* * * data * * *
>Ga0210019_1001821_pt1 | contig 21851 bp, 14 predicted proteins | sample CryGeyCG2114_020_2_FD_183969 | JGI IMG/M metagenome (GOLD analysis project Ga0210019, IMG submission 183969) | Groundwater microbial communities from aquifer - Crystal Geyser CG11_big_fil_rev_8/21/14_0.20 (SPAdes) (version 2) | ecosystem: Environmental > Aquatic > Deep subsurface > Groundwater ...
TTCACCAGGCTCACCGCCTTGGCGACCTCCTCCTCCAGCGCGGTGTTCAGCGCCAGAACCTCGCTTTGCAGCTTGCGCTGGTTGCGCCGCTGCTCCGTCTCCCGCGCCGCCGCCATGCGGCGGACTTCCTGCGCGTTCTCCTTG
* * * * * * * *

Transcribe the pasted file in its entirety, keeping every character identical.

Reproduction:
>Ga0210019_1001821_pt1 | contig 21851 bp, 14 predicted proteins | sample CryGeyCG2114_020_2_FD_183969 | JGI IMG/M metagenome (GOLD analysis project Ga0210019, IMG submission 183969) | Groundwater microbial communities from aquifer - Crystal Geyser CG11_big_fil_rev_8/21/14_0.20 (SPAdes) (version 2) | ecosystem: Environmental > Aquatic > Deep subsurface > Groundwater ...
TTCACCAGGCTCACCGCCTTGGCGACCTCCTCCTCCAGCGCGGTGTTCAGCGCCAGAACCTCGCTTTGCAGCTTGCGCTGGTTGCGCCGCTGCTCCGTCTCCCGCGCCGCCGCCATGCGGCGGACTTCCTGCGCGTTCTCCTTG